Motivational Interviews for Incarcerated Teens

The recruitment status of this study is unknown because the information has not been verified recently.
Verified May 2005 by National Institute on Drug Abuse (NIDA).
Recruitment status was  Active, not recruiting
Sponsor:
Collaborator:
Brown University
Information provided by:
National Institute on Drug Abuse (NIDA)
ClinicalTrials.gov Identifier:
NCT00249184
First received: November 4, 2005
Last updated: February 1, 2006
Last verified: May 2005

November 4, 2005
February 1, 2006
November 2000
Not Provided
  • Time-line followback
  • urine drug screen
Same as current
Complete list of historical versions of study NCT00249184 on ClinicalTrials.gov Archive Site
Not Provided
Not Provided
Not Provided
Not Provided
 
Motivational Interviews for Incarcerated Teens
Phase 2 Study Motivational Interviews for Incarcerated Teens

The purpose of this study is to test the efficacy of individual motivational interview for reducing alcohol and marijuana-related harm as well as alcohol and marijuana use in incarcerated teens.

The objective of this research is to investigate ways to enhance motivation for treatment and effectively reduce substance abuse among juvenile offenders. Motivational Intervention (MI) as preparation for residential treatment and for persons (including teens) with little motivation to change has been effective in reducing substance use. Thus, MI designed for delinquent youths who are required to attend substance abuse treatment may prove efficacious. In this proposed randomized trial, a one-way design (MI + Standard Care (SC)v. Attention Control (AC)+SC) will be used to determine whether MI enhances subsequent treatment participation and reduces substance-related problems post discharge in substance using, delinquent youth. Teens will also receive a booster session of MI or AC prior to discharge. Primary outcome variables include alcohol and marijuana use, as well as related behaviors (illegal activity, sex or injuries while drunk or high). It is hypothesized that in comparison to teens receiving AC, youths receiving MI will participate more (by therapist and teen ratings) in SC and will show the lowest levels of heavy substance use and related problems after discharge. It is hypothesized that these effects will be mediated by stage of change, drug effect expectancies and self-efficacy. This study will extend previous research by evaluating the use of MI with substance abusing teens in a correctional facility, and by expanding outcome measures to include alcohol and marijuana-related behavior (such as injuries and illegal activity when drunk or high)in this population. The development of effective interventions for substance using juvenile offenders has the potential to reduce substance use and crime in this population.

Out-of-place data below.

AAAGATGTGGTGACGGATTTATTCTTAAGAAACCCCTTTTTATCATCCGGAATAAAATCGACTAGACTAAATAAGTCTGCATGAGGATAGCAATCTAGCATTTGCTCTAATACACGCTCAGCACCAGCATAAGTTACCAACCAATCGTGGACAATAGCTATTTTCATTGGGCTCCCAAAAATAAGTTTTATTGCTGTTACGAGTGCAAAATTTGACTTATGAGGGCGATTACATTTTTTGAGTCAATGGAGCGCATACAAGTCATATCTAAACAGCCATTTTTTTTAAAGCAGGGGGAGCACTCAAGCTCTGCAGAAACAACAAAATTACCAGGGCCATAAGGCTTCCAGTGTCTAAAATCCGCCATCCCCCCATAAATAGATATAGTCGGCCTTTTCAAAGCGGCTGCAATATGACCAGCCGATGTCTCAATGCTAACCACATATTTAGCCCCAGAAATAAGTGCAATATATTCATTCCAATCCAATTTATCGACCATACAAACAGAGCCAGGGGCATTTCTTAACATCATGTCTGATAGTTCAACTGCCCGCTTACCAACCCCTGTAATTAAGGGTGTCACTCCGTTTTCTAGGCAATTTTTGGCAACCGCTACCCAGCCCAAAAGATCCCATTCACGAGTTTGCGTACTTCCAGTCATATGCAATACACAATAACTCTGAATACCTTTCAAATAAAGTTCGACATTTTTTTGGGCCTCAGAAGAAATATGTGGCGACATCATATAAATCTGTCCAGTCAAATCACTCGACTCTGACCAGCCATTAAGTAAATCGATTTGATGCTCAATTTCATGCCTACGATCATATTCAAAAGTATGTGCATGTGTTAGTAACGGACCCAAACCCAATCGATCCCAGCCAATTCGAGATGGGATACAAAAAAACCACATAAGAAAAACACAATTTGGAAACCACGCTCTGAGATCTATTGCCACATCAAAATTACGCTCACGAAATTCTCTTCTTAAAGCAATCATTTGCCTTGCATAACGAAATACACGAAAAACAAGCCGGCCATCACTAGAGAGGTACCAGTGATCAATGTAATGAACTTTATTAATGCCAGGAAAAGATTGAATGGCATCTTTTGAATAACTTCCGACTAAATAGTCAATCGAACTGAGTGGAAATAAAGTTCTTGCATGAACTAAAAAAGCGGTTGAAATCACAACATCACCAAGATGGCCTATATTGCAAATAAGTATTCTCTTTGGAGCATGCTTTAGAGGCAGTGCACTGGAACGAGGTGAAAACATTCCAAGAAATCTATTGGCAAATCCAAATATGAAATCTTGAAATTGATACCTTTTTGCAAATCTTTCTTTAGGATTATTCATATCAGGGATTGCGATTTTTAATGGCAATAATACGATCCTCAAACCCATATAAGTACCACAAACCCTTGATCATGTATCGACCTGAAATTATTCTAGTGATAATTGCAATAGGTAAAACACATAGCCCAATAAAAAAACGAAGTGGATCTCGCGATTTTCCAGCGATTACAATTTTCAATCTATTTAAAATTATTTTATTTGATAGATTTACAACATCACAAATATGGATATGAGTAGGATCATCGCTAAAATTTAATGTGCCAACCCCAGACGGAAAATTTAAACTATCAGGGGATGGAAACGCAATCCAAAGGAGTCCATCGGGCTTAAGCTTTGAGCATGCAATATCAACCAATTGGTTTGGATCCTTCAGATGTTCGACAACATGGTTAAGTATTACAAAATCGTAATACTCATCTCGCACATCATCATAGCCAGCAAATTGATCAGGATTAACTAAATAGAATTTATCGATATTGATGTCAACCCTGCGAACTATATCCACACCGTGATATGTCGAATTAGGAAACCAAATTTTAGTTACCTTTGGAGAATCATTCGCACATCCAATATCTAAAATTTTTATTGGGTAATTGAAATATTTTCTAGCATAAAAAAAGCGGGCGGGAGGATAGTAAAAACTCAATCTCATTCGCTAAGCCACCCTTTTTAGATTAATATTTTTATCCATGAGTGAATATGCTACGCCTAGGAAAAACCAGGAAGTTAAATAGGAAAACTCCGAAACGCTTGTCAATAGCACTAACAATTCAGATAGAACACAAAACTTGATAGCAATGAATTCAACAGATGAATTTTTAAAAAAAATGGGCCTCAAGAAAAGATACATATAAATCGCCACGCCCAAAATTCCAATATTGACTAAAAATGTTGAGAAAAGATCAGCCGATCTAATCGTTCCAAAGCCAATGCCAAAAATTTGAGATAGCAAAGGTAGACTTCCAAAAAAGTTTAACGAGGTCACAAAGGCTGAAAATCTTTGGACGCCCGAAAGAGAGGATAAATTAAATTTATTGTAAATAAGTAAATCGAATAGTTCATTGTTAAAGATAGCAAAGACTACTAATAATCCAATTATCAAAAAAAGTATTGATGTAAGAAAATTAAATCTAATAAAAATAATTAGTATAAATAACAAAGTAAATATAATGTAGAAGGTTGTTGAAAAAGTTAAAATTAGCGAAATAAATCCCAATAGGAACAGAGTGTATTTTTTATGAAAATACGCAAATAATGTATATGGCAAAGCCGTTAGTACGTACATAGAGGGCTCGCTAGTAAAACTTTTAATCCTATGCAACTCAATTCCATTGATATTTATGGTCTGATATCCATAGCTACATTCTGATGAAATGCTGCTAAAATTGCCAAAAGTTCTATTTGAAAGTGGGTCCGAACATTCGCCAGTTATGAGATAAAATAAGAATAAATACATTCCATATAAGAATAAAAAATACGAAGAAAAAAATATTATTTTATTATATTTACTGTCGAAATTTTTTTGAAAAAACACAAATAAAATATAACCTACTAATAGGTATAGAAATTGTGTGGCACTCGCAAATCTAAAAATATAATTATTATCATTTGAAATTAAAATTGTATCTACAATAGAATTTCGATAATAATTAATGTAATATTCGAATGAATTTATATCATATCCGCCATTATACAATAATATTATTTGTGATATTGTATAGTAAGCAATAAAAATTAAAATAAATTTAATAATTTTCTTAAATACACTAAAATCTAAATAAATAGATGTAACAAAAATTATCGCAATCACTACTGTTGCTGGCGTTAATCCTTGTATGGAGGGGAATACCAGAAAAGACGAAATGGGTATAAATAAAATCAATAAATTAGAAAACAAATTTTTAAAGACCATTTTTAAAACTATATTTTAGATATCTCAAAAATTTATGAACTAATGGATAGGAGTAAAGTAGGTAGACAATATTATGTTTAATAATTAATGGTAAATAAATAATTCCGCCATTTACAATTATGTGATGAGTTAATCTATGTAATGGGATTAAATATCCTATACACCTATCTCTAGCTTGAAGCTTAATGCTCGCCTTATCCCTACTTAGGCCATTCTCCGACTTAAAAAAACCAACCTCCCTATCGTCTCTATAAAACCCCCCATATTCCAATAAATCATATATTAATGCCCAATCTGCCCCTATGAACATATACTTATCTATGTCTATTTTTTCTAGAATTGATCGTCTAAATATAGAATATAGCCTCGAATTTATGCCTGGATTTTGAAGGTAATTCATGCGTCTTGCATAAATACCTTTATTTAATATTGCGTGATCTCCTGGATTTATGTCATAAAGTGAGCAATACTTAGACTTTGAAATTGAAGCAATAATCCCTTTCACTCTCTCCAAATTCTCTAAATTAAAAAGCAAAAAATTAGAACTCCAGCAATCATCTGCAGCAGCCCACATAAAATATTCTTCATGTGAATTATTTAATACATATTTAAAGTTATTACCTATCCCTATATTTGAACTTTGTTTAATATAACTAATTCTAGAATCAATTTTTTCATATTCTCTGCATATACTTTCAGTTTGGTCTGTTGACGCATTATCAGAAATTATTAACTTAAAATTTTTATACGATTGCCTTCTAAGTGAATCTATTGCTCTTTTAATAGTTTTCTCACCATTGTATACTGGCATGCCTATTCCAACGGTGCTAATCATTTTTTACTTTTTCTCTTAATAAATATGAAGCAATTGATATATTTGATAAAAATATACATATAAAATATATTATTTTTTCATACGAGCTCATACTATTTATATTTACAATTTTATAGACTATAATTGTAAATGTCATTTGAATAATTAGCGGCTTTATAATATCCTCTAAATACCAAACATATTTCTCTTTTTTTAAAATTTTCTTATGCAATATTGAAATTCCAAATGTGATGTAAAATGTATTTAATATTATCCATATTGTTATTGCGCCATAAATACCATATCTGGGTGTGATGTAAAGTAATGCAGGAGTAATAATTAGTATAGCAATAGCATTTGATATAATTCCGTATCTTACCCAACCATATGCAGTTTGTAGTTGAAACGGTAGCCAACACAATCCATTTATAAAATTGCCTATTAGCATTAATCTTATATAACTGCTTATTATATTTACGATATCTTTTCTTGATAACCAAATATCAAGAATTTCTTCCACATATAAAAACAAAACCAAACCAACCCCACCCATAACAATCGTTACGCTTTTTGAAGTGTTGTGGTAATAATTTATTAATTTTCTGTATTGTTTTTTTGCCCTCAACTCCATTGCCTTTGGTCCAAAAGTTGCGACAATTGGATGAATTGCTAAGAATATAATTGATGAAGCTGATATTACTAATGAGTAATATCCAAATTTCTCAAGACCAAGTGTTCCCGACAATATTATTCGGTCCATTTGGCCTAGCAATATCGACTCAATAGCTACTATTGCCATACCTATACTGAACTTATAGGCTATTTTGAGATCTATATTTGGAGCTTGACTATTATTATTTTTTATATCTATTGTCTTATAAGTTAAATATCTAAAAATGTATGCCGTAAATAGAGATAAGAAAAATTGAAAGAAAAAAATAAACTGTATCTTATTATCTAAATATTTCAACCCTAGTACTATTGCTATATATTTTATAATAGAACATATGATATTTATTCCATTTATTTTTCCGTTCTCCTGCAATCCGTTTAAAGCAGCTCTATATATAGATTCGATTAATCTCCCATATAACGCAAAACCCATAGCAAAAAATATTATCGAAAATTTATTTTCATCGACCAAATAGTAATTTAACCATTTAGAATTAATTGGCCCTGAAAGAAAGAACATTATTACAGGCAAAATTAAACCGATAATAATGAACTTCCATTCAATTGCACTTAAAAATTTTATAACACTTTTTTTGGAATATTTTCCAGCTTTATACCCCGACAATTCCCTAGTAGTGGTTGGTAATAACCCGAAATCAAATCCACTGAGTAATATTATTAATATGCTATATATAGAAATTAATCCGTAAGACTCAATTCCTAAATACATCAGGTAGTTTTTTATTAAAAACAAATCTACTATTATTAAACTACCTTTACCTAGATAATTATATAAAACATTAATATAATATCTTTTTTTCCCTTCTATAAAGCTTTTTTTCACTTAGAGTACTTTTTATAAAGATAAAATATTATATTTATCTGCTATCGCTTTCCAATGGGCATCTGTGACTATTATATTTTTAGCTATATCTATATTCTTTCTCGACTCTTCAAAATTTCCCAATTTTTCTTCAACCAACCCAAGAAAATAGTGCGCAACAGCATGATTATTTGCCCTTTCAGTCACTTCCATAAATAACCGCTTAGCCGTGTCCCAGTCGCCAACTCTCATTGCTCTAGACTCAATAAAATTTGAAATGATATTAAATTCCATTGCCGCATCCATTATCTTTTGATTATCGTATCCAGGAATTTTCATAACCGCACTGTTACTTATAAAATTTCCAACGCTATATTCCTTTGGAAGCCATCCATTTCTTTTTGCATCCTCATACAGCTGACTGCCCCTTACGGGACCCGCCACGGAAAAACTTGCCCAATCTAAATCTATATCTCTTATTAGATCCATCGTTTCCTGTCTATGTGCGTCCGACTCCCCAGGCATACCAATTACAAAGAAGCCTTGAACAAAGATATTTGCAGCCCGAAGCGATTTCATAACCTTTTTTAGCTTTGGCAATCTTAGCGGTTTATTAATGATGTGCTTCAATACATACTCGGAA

Interventional
Phase 2
Allocation: Randomized
Intervention Model: Single Group Assignment
Masking: Single Blind
Primary Purpose: Treatment
  • Alcohol Abuse
  • Marijuana Abuse
Behavioral: Behavior Therapy
Not Provided

*   Includes publications given by the data provider as well as publications identified by ClinicalTrials.gov Identifier (NCT Number) in Medline.
 
Active, not recruiting
200
March 2006
Not Provided

Inclusion Criteria:

Adjudicated teen 12-19 yrs. old, 4-12 month sentence, english speaking -

Exclusion Criteria:

-

Both
14 Years to 19 Years
Yes
Contact information is only displayed when the study is recruiting subjects
United States
 
NCT00249184
DA13375
Not Provided
Not Provided
National Institute on Drug Abuse (NIDA)
Brown University
Principal Investigator: Lynda Stein, Ph.D. Brown University
National Institute on Drug Abuse (NIDA)
May 2005

ICMJE     Data element required by the International Committee of Medical Journal Editors and the World Health Organization ICTRP